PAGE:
SEO Keyword Research Guide

Learn the basics of keyword research to help customers find your site, blog, or online shop.

How To Conduct SEO Keyword Research Hero Illustration

Successful keyword research accomplishes 2 things. It helps the right people find you and improves the search engine ranking of your posts and pages. And if you do it correctly, you won’t have to spend money on pay-per-click (PPC) ads.

Poorly chosen keywords, on the other hand, leave your website in obscurity. Even worse, they can damage your rank if they don’t line up with the customer’s intent.

In this guide to keyword research, you’ll learn how to:

  • Systematically find the best keyword phrases for your content
  • Ensure your keywords align with user intent

What are keywords?

Keywords are the terms and phrases your potential customers use when looking for the products and services you sell. They reveal vital information, including the mindset of potential customers when they try to locate what you sell, and can impact the success of your business. Incorporated into your content, they are used for search engine optimization (SEO) and general marketing.

Why is keyword research important?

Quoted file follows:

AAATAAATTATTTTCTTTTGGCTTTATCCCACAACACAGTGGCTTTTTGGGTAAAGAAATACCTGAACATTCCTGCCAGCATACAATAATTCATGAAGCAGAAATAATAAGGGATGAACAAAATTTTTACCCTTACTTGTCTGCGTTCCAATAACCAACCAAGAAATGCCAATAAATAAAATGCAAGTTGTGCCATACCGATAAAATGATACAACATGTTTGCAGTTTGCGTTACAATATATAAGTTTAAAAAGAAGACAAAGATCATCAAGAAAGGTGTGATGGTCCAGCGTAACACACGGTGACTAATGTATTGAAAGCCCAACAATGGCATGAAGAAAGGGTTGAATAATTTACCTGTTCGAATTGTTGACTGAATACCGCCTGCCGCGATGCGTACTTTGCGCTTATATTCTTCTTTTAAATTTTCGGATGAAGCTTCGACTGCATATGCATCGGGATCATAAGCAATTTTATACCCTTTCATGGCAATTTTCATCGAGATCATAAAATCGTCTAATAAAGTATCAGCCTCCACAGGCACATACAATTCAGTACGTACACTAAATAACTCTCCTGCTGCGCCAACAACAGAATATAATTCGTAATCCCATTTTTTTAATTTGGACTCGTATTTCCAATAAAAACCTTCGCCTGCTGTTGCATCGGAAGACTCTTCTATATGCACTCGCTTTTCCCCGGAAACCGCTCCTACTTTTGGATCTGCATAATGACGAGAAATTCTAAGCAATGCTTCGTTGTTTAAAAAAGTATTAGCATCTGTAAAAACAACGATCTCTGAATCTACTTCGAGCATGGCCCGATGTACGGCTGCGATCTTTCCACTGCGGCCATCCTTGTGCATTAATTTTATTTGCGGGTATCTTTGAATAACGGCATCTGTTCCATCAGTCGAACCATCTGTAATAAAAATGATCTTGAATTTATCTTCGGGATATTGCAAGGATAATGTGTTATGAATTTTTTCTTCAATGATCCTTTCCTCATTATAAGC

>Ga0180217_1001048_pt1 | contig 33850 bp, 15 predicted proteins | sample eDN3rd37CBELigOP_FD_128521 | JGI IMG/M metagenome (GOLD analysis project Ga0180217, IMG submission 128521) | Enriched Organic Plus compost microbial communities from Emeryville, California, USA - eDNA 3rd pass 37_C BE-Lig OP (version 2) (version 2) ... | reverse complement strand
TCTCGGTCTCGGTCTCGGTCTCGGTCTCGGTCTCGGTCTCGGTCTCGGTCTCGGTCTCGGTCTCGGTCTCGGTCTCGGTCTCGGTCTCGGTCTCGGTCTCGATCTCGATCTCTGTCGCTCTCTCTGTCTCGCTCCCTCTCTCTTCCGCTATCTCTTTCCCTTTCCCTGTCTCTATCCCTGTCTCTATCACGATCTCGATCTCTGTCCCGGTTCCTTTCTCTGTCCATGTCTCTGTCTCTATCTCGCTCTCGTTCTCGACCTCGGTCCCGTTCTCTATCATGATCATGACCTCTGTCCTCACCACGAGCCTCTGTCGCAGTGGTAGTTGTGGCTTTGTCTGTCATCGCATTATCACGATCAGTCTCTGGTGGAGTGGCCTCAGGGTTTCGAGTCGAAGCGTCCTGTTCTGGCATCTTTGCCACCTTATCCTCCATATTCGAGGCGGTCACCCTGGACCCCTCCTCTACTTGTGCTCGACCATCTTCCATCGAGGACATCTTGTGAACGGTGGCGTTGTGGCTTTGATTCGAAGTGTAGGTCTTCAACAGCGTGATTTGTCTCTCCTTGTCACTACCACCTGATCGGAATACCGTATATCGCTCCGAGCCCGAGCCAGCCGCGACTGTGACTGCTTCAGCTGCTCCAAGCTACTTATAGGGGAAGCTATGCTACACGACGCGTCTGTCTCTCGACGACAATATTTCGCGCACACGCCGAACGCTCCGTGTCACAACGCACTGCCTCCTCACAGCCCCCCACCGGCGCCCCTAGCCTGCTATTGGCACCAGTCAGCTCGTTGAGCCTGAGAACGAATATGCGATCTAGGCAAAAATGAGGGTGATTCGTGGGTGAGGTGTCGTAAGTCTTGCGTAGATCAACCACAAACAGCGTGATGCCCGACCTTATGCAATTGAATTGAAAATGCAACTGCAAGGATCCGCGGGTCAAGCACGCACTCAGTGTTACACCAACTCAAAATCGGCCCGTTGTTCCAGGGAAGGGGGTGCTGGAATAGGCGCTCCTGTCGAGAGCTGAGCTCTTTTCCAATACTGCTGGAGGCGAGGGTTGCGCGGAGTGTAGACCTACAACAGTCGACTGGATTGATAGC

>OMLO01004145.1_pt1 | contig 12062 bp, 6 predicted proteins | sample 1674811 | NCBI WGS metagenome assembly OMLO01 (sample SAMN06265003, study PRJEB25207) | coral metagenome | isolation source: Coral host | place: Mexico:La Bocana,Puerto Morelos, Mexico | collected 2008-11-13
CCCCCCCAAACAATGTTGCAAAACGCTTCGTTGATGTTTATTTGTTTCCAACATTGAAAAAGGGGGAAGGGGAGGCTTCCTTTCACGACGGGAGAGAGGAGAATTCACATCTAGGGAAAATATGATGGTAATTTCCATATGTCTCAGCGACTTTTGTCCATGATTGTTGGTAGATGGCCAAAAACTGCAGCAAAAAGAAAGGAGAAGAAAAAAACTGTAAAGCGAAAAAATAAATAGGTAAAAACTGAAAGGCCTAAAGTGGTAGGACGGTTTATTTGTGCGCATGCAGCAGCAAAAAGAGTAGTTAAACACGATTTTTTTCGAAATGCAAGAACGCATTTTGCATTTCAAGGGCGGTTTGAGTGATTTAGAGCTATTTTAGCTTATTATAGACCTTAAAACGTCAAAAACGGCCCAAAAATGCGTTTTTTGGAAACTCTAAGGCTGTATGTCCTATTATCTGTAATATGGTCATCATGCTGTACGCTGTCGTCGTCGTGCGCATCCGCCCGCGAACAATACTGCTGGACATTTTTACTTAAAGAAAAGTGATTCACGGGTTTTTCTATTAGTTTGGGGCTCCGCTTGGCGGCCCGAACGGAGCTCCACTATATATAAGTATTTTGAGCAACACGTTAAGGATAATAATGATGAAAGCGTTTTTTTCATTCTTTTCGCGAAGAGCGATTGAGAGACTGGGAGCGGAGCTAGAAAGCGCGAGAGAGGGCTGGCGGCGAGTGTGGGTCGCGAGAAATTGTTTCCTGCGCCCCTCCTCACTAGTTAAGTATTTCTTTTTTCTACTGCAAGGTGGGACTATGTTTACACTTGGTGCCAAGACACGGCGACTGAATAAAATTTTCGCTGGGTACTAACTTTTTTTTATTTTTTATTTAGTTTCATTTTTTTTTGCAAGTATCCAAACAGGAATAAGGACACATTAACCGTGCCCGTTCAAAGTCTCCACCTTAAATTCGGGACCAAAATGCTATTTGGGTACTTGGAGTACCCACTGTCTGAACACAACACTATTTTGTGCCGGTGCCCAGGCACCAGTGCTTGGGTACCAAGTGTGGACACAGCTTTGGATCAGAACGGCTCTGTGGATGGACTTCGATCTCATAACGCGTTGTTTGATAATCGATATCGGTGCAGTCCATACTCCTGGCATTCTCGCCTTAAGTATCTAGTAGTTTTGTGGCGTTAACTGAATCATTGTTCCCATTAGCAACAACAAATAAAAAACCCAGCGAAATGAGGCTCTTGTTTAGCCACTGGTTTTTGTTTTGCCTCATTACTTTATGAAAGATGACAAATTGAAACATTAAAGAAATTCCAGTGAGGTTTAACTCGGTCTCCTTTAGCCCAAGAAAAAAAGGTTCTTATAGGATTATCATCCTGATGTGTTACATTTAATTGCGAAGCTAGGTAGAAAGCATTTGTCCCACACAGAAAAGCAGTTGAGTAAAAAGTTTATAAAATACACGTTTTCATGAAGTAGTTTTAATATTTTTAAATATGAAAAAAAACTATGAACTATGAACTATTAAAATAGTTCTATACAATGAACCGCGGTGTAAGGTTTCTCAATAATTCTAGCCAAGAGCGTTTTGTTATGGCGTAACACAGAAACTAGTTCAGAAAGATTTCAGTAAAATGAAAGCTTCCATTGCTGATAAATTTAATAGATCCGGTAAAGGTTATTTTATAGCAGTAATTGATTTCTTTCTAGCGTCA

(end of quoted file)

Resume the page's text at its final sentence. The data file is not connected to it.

Keywords on your website let Google and other search engines know what your business is about and what you sell. This improves the probability that those search engines will display your website in the results when potential customers search for products or services that your company offers.

Using the right keywords in articles, blog posts, or product descriptions can help you rank in search engine results and can drive traffic and new leads to your website for months or sometimes years after you’ve published those pages. When you rank for a keyword that matches the content of your page, your organic traffic can outperform paid traffic or ads.

The number of people searching online for products and services keeps growing. Between 2019 and 2020, the traffic volume for the 1,000 most-visited pages increased by 22%.

Keyword research is essential because the higher you rank in search results, the more free clicks your website receives. For organic results, the top result receives about 28% of all the clicks. By the 6th-ranked result, that’s down to 5%.

What is keyword intent?